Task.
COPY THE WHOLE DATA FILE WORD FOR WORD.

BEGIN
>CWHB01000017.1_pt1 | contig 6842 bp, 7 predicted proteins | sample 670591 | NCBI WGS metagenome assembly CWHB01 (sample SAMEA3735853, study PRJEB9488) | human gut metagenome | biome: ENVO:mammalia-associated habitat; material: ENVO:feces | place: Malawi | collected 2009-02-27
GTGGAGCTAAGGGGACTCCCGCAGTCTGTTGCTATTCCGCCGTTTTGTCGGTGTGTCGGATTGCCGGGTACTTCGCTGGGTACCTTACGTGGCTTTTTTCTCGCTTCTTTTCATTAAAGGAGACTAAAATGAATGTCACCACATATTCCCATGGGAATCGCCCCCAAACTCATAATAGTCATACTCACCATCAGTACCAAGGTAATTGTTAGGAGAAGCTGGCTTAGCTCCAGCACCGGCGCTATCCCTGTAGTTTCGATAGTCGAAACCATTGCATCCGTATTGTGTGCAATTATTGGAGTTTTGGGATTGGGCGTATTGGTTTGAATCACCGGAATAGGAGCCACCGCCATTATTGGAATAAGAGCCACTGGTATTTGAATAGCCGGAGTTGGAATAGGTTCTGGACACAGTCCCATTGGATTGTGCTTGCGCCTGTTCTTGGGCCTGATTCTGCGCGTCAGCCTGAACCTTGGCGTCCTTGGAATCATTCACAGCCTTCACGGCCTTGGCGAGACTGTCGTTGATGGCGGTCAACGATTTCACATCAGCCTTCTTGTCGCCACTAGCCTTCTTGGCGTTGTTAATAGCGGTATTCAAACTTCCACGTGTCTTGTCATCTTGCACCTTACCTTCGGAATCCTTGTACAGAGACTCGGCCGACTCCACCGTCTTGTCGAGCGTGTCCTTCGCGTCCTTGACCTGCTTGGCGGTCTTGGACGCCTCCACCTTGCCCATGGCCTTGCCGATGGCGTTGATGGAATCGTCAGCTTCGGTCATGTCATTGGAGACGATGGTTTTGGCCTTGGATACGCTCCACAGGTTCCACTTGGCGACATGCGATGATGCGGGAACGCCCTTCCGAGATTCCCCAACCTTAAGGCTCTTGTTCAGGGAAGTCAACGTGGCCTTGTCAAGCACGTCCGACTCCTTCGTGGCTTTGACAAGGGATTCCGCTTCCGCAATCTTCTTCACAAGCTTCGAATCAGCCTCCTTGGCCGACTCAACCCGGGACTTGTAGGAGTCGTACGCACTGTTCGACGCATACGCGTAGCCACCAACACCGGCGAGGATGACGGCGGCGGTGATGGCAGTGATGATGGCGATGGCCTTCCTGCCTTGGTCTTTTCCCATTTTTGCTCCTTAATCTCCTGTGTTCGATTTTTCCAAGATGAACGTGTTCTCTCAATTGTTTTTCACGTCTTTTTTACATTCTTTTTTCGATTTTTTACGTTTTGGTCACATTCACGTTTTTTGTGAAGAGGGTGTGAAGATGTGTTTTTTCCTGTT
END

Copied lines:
>CWHB01000017.1_pt1 | contig 6842 bp, 7 predicted proteins | sample 670591 | NCBI WGS metagenome assembly CWHB01 (sample SAMEA3735853, study PRJEB9488) | human gut metagenome | biome: ENVO:mammalia-associated habitat; material: ENVO:feces | place: Malawi | collected 2009-02-27
GTGGAGCTAAGGGGACTCCCGCAGTCTGTTGCTATTCCGCCGTTTTGTCGGTGTGTCGGATTGCCGGGTACTTCGCTGGGTACCTTACGTGGCTTTTTTCTCGCTTCTTTTCATTAAAGGAGACTAAAATGAATGTCACCACATATTCCCATGGGAATCGCCCCCAAACTCATAATAGTCATACTCACCATCAGTACCAAGGTAATTGTTAGGAGAAGCTGGCTTAGCTCCAGCACCGGCGCTATCCCTGTAGTTTCGATAGTCGAAACCATTGCATCCGTATTGTGTGCAATTATTGGAGTTTTGGGATTGGGCGTATTGGTTTGAATCACCGGAATAGGAGCCACCGCCATTATTGGAATAAGAGCCACTGGTATTTGAATAGCCGGAGTTGGAATAGGTTCTGGACACAGTCCCATTGGATTGTGCTTGCGCCTGTTCTTGGGCCTGATTCTGCGCGTCAGCCTGAACCTTGGCGTCCTTGGAATCATTCACAGCCTTCACGGCCTTGGCGAGACTGTCGTTGATGGCGGTCAACGATTTCACATCAGCCTTCTTGTCGCCACTAGCCTTCTTGGCGTTGTTAATAGCGGTATTCAAACTTCCACGTGTCTTGTCATCTTGCACCTTACCTTCGGAATCCTTGTACAGAGACTCGGCCGACTCCACCGTCTTGTCGAGCGTGTCCTTCGCGTCCTTGACCTGCTTGGCGGTCTTGGACGCCTCCACCTTGCCCATGGCCTTGCCGATGGCGTTGATGGAATCGTCAGCTTCGGTCATGTCATTGGAGACGATGGTTTTGGCCTTGGATACGCTCCACAGGTTCCACTTGGCGACATGCGATGATGCGGGAACGCCCTTCCGAGATTCCCCAACCTTAAGGCTCTTGTTCAGGGAAGTCAACGTGGCCTTGTCAAGCACGTCCGACTCCTTCGTGGCTTTGACAAGGGATTCCGCTTCCGCAATCTTCTTCACAAGCTTCGAATCAGCCTCCTTGGCCGACTCAACCCGGGACTTGTAGGAGTCGTACGCACTGTTCGACGCATACGCGTAGCCACCAACACCGGCGAGGATGACGGCGGCGGTGATGGCAGTGATGATGGCGATGGCCTTCCTGCCTTGGTCTTTTCCCATTTTTGCTCCTTAATCTCCTGTGTTCGATTTTTCCAAGATGAACGTGTTCTCTCAATTGTTTTTCACGTCTTTTTTACATTCTTTTTTCGATTTTTTACGTTTTGGTCACATTCACGTTTTTTGTGAAGAGGGTGTGAAGATGTGTTTTTTCCTGTT